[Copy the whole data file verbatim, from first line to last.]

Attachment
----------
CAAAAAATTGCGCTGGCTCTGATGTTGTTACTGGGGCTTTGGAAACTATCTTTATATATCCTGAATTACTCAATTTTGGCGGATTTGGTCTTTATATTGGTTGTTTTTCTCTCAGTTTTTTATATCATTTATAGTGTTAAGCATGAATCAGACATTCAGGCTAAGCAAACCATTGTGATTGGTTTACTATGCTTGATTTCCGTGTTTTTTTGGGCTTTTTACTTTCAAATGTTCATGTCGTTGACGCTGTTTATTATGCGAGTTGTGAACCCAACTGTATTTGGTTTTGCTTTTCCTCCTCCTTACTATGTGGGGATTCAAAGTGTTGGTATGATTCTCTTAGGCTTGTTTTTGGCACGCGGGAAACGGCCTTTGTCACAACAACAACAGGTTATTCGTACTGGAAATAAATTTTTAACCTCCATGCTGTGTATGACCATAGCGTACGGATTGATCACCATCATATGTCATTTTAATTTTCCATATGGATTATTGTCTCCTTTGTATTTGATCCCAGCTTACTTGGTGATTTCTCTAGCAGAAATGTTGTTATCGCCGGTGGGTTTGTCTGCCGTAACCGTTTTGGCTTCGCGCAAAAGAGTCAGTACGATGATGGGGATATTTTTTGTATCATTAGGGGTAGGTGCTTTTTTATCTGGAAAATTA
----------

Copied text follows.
CAAAAAATTGCGCTGGCTCTGATGTTGTTACTGGGGCTTTGGAAACTATCTTTATATATCCTGAATTACTCAATTTTGGCGGATTTGGTCTTTATATTGGTTGTTTTTCTCTCAGTTTTTTATATCATTTATAGTGTTAAGCATGAATCAGACATTCAGGCTAAGCAAACCATTGTGATTGGTTTACTATGCTTGATTTCCGTGTTTTTTTGGGCTTTTTACTTTCAAATGTTCATGTCGTTGACGCTGTTTATTATGCGAGTTGTGAACCCAACTGTATTTGGTTTTGCTTTTCCTCCTCCTTACTATGTGGGGATTCAAAGTGTTGGTATGATTCTCTTAGGCTTGTTTTTGGCACGCGGGAAACGGCCTTTGTCACAACAACAACAGGTTATTCGTACTGGAAATAAATTTTTAACCTCCATGCTGTGTATGACCATAGCGTACGGATTGATCACCATCATATGTCATTTTAATTTTCCATATGGATTATTGTCTCCTTTGTATTTGATCCCAGCTTACTTGGTGATTTCTCTAGCAGAAATGTTGTTATCGCCGGTGGGTTTGTCTGCCGTAACCGTTTTGGCTTCGCGCAAAAGAGTCAGTACGATGATGGGGATATTTTTTGTATCATTAGGGGTAGGTGCTTTTTTATCTGGAAAATTA